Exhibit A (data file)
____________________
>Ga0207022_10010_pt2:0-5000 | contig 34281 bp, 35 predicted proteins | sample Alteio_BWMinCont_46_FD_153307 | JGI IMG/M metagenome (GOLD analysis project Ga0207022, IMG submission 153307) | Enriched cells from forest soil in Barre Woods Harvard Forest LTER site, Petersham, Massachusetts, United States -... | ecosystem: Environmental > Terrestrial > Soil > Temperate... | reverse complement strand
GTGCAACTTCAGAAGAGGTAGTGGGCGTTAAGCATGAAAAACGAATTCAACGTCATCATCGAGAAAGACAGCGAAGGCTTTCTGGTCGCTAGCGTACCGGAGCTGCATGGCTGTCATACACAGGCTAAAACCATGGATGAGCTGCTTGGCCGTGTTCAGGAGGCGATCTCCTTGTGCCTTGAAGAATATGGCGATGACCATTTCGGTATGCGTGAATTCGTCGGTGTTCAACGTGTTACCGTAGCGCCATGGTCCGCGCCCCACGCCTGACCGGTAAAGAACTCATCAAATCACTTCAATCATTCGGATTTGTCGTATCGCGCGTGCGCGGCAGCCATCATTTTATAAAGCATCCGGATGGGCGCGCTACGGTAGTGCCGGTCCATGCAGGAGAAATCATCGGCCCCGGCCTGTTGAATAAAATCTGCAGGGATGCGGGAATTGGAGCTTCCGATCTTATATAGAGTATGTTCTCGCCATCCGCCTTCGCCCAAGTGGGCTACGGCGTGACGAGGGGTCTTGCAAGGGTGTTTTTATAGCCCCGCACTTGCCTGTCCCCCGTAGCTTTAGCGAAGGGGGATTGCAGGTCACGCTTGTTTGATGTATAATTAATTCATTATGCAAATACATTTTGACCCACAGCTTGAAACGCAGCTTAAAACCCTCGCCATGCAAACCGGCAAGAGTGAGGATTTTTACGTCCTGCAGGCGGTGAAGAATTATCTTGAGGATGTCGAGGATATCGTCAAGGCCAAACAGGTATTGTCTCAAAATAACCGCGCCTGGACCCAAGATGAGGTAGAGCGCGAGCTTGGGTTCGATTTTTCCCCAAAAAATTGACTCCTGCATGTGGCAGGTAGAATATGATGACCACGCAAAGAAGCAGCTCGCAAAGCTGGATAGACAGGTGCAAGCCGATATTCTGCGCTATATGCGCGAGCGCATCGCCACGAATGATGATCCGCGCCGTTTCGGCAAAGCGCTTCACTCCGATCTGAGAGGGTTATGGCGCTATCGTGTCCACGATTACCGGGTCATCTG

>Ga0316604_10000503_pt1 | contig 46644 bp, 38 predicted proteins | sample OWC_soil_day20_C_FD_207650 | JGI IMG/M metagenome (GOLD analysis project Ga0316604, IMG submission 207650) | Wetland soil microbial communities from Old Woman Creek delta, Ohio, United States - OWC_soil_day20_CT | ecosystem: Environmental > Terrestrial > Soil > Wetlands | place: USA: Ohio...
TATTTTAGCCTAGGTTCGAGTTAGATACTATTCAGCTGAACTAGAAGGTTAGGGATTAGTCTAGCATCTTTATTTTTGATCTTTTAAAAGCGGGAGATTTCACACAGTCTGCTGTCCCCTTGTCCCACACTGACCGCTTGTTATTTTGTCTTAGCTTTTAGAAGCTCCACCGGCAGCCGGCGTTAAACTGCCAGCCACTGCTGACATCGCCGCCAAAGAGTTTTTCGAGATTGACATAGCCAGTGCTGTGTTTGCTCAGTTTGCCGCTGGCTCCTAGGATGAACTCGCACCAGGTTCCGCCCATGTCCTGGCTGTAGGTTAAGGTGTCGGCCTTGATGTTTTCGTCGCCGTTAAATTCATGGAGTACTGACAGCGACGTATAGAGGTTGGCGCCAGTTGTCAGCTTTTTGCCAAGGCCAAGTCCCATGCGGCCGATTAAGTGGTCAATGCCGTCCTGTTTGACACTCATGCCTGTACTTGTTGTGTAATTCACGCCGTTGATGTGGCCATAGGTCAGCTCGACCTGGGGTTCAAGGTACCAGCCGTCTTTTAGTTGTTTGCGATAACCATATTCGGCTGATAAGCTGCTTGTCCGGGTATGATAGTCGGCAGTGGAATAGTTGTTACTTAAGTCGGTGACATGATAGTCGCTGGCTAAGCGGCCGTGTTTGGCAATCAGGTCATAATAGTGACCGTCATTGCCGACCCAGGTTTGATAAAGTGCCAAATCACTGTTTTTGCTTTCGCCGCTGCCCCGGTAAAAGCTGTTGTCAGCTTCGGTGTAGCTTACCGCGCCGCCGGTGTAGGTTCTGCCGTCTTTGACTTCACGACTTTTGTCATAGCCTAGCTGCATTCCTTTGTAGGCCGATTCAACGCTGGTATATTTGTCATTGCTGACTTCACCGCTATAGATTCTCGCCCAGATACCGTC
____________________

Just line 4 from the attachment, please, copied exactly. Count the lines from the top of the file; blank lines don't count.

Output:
TATTTTAGCCTAGGTTCGAGTTAGATACTATTCAGCTGAACTAGAAGGTTAGGGATTAGTCTAGCATCTTTATTTTTGATCTTTTAAAAGCGGGAGATTTCACACAGTCTGCTGTCCCCTTGTCCCACACTGACCGCTTGTTATTTTGTCTTAGCTTTTAGAAGCTCCACCGGCAGCCGGCGTTAAACTGCCAGCCACTGCTGACATCGCCGCCAAAGAGTTTTTCGAGATTGACATAGCCAGTGCTGTGTTTGCTCAGTTTGCCGCTGGCTCCTAGGATGAACTCGCACCAGGTTCCGCCCATGTCCTGGCTGTAGGTTAAGGTGTCGGCCTTGATGTTTTCGTCGCCGTTAAATTCATGGAGTACTGACAGCGACGTATAGAGGTTGGCGCCAGTTGTCAGCTTTTTGCCAAGGCCAAGTCCCATGCGGCCGATTAAGTGGTCAATGCCGTCCTGTTTGACACTCATGCCTGTACTTGTTGTGTAATTCACGCCGTTGATGTGGCCATAGGTCAGCTCGACCTGGGGTTCAAGGTACCAGCCGTCTTTTAGTTGTTTGCGATAACCATATTCGGCTGATAAGCTGCTTGTCCGGGTATGATAGTCGGCAGTGGAATAGTTGTTACTTAAGTCGGTGACATGATAGTCGCTGGCTAAGCGGCCGTGTTTGGCAATCAGGTCATAATAGTGACCGTCATTGCCGACCCAGGTTTGATAAAGTGCCAAATCACTGTTTTTGCTTTCGCCGCTGCCCCGGTAAAAGCTGTTGTCAGCTTCGGTGTAGCTTACCGCGCCGCCGGTGTAGGTTCTGCCGTCTTTGACTTCACGACTTTTGTCATAGCCTAGCTGCATTCCTTTGTAGGCCGATTCAACGCTGGTATATTTGTCATTGCTGACTTCACCGCTATAGATTCTCGCCCAGATACCGTC